The sign included a "name tag" with the common name, scientific name, favorite food (pollen and nectar), favorite place to be (3rd St., Davis), favorite colors (yellow, red and orange) and favorite saying (YOLO, You Only Live Once).
Ullmann added: "Three things you can do to help this bee: (1) protect nests, (2) plant flowers and (3) use fewer insecticides.
Sunflower bees are also nesting nearby--near the Pizza Guys restaurant and the 7-Eleven parking lot. UC Davis entomology graduate student Margaret "Rei"Scampavia identified the bees as from the same genus, and also noted the presence of cuckoo bees.
Thorp says the female cuckoo bee, Triepeolus concavus, lays her eggs in the ground nests of other bees, including the sunflower bee, Svastra. Cuckoo bees are kleptoparasites, meaning that they steal the food stores provisioned by the host bee. Cuckoos lack pollen-collecting structures (scopa). So when the cuckoo bee eggs hatch, the larva will consume the pollen ball collected by the hosts, and kill and eat the host larvae. Like human kleptomanias, they've found a way to make it in this world at the expense of others.
Ullmann, who studied with pollination ecologist Neal Williams of the UC Davis Department of Entomology and Nematology, wants to protect the sunflower bees and figures an informational sign will help.
Frankly, it's quite appropriate that the sunflowers bees are nesting near the bank. They're making their own deposits--pollen!
Two species of male sunflower bees, Svastra obliqua and Melissodes agilis, spend the day on our Mexican sunflowers (Tithonia) chasing the girls and protecting their turf.
Sometimes I wonder why they don't tire out sooner than they do. The Energizer Bunny could take lessons from them.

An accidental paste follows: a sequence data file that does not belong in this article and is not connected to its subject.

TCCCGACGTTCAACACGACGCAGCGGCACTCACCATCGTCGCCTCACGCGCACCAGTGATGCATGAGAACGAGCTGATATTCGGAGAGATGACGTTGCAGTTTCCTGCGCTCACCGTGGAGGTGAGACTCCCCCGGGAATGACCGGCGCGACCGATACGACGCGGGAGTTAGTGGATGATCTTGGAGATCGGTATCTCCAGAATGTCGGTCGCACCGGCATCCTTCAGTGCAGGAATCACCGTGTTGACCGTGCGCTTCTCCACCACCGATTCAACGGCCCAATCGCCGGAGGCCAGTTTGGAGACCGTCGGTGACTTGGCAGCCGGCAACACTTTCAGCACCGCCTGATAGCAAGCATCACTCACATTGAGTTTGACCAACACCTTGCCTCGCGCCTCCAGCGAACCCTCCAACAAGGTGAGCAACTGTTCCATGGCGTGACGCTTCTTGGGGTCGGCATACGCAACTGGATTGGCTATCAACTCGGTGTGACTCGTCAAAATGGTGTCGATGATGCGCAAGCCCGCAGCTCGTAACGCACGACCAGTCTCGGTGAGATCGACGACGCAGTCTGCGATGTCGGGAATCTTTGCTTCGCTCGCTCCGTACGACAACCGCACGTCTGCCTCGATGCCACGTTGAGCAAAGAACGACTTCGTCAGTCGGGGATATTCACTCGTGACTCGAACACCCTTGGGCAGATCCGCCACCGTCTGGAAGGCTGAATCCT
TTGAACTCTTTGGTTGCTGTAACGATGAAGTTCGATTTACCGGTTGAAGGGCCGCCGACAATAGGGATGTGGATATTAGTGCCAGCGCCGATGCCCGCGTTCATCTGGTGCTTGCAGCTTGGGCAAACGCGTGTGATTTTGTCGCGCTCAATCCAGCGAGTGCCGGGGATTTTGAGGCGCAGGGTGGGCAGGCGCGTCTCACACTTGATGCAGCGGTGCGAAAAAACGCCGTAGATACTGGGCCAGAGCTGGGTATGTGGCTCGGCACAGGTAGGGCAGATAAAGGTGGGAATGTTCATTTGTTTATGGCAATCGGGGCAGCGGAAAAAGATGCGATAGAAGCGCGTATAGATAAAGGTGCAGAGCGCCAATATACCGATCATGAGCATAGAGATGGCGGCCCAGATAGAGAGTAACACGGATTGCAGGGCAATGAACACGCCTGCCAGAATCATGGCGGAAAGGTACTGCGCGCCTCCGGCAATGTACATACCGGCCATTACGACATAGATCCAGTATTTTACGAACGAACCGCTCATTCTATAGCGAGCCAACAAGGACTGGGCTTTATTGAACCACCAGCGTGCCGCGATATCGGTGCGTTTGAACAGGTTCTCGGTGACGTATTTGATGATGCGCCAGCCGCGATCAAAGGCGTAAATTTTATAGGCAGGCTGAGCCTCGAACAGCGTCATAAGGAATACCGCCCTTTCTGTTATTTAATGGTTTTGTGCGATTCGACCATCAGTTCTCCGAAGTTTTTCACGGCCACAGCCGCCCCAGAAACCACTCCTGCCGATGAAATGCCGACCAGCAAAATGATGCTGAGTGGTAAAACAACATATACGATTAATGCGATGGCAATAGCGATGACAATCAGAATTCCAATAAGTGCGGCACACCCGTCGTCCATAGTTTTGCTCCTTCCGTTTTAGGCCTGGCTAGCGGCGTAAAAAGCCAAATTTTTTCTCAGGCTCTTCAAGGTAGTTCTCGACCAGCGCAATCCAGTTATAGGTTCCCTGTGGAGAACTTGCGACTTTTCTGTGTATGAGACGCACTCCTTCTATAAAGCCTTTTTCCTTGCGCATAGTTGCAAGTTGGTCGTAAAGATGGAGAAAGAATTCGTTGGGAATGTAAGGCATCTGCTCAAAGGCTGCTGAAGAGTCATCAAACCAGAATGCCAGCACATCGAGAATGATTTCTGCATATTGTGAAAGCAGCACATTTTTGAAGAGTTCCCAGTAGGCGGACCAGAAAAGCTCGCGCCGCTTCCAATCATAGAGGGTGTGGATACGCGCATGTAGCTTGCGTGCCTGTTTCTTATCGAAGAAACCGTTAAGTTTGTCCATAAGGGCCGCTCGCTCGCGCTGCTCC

But a night, it's a different story.
While the female sunflower bees return to their underground nests at night, the males sleep in a tight cluster on the nearby lavender stems. These boys are s-o-o tired that they're often "in bed" by 5 or 6 p.m.
But their cousins, the honey bees, are still foraging, gathering pollen and nectar for their colony.
So what a surprise last weekend to see a worker bee doing what her name implies--working!--on a lavender blossom next to the sleeping boy bees, Melissodes agilis. "Excuse me, boys! There's nectar here! Do ya mind? Could you move over just a little bit?"
I aimed my little pocket camera, a Nikon P340, and caught the girl on the boys' night out.
She'll be back. So will the boys.
(Editor's Note: You can learn more about native bees in the Heyday book, California Bees and Blooms, a Guide for Gardeners and Naturalists, written by UC-affiliated authors Gordon Frankie, Robbin Thorp, Rollin E. Coville, and Barbara Ertter.)
You can tell it's summer along Yolo County roads by the acres and acres of sunflower fields.
Looking like real-life Van Gogh paintings (Van Gogh painted them in vases, Mother Nature paints them in rows), the sunflower fields are nothing short of spectacular. With tousled heads rising toward the sun and golden locks nodding in the breeze, they stand their ground.
Sunflowers (Helianthus Annuus), native to North America, are one of our most recognizable flowers. They're a good food source, a designer's dream, and dugout tradition.
Earlier this year we fielded a call from a young man from southern California who wanted to know when the sunflowers would bloom in Yolo County. He wanted to propose to his girlfriend in a sunflower field.
This is one agricultural crop that does not go unnoticed. Not by people, not by animals, not by birds, and especially not by honey bees and sunflower bees.